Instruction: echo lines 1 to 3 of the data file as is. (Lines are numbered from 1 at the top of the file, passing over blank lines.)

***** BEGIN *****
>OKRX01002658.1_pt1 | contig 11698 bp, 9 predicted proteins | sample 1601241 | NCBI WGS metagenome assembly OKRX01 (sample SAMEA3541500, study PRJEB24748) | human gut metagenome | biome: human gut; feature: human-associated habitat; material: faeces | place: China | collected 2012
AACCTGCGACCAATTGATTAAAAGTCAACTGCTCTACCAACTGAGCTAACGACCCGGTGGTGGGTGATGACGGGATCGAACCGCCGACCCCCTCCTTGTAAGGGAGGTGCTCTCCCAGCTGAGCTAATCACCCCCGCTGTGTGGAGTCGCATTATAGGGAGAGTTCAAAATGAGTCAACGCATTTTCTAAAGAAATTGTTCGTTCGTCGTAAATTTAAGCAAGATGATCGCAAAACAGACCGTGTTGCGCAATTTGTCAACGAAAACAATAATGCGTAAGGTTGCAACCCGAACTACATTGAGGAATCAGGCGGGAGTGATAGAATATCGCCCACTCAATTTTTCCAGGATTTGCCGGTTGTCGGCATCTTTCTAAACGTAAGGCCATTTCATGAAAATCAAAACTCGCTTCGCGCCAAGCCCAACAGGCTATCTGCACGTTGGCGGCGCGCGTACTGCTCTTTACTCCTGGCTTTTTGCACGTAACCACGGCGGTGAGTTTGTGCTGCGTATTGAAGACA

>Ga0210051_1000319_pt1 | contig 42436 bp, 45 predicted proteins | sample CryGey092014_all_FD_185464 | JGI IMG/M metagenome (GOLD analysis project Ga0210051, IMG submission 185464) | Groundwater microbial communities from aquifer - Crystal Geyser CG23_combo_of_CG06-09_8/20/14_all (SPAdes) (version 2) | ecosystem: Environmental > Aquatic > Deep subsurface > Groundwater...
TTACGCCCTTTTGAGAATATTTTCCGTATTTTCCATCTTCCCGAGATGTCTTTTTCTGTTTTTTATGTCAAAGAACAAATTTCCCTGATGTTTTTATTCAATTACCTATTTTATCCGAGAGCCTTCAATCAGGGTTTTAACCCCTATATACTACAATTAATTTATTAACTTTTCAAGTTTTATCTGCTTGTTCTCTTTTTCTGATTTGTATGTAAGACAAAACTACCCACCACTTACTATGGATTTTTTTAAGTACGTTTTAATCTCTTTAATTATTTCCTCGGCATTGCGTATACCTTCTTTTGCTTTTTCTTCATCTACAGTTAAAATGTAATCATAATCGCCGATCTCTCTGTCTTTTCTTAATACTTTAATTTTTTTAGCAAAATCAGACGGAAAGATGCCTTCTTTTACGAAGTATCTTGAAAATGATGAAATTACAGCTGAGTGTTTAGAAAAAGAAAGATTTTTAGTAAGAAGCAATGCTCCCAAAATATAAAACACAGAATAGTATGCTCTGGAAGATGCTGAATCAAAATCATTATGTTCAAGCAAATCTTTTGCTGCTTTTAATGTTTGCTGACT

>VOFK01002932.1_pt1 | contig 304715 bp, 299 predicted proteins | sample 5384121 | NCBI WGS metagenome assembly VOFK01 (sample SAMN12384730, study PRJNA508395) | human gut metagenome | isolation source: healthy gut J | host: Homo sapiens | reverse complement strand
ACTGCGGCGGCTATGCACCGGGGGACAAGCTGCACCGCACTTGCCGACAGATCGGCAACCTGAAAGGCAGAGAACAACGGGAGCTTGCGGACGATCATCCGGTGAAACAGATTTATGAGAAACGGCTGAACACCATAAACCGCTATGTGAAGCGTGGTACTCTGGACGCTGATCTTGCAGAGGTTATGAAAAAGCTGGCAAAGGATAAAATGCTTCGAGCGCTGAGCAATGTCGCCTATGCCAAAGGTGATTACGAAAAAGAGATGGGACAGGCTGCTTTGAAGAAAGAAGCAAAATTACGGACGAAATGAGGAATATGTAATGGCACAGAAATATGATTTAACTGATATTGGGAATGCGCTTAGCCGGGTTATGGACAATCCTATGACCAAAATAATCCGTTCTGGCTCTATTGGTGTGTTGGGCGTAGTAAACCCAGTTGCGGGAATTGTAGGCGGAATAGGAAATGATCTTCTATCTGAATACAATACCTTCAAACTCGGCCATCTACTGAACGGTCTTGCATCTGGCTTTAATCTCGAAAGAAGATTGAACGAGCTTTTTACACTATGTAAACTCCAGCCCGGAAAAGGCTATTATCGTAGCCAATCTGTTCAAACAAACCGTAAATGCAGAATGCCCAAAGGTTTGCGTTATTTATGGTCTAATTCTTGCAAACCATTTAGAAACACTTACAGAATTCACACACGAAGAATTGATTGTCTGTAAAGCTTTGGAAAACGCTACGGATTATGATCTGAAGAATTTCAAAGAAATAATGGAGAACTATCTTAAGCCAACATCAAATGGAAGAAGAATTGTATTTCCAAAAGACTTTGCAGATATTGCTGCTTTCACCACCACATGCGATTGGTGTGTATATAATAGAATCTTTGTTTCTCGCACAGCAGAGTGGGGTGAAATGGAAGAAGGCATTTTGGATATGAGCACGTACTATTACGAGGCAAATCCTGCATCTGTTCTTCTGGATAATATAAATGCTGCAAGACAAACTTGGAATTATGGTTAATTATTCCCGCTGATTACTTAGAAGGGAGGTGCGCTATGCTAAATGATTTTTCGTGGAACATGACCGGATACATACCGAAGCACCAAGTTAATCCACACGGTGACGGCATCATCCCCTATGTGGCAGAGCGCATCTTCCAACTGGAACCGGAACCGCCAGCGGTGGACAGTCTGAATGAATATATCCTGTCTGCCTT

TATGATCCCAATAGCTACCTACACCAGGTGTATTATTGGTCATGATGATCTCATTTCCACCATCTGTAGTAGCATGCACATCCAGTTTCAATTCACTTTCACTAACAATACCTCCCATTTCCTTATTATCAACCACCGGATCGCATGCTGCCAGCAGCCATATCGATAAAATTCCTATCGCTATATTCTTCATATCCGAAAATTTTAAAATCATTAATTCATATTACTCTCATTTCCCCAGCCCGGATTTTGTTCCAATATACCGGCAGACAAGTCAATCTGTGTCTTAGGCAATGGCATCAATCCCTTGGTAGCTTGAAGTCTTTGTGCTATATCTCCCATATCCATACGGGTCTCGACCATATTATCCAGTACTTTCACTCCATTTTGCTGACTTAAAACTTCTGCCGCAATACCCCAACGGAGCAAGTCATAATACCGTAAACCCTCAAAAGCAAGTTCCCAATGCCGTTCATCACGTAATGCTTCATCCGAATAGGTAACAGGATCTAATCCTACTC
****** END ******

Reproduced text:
>OKRX01002658.1_pt1 | contig 11698 bp, 9 predicted proteins | sample 1601241 | NCBI WGS metagenome assembly OKRX01 (sample SAMEA3541500, study PRJEB24748) | human gut metagenome | biome: human gut; feature: human-associated habitat; material: faeces | place: China | collected 2012
AACCTGCGACCAATTGATTAAAAGTCAACTGCTCTACCAACTGAGCTAACGACCCGGTGGTGGGTGATGACGGGATCGAACCGCCGACCCCCTCCTTGTAAGGGAGGTGCTCTCCCAGCTGAGCTAATCACCCCCGCTGTGTGGAGTCGCATTATAGGGAGAGTTCAAAATGAGTCAACGCATTTTCTAAAGAAATTGTTCGTTCGTCGTAAATTTAAGCAAGATGATCGCAAAACAGACCGTGTTGCGCAATTTGTCAACGAAAACAATAATGCGTAAGGTTGCAACCCGAACTACATTGAGGAATCAGGCGGGAGTGATAGAATATCGCCCACTCAATTTTTCCAGGATTTGCCGGTTGTCGGCATCTTTCTAAACGTAAGGCCATTTCATGAAAATCAAAACTCGCTTCGCGCCAAGCCCAACAGGCTATCTGCACGTTGGCGGCGCGCGTACTGCTCTTTACTCCTGGCTTTTTGCACGTAACCACGGCGGTGAGTTTGTGCTGCGTATTGAAGACA

>Ga0210051_1000319_pt1 | contig 42436 bp, 45 predicted proteins | sample CryGey092014_all_FD_185464 | JGI IMG/M metagenome (GOLD analysis project Ga0210051, IMG submission 185464) | Groundwater microbial communities from aquifer - Crystal Geyser CG23_combo_of_CG06-09_8/20/14_all (SPAdes) (version 2) | ecosystem: Environmental > Aquatic > Deep subsurface > Groundwater...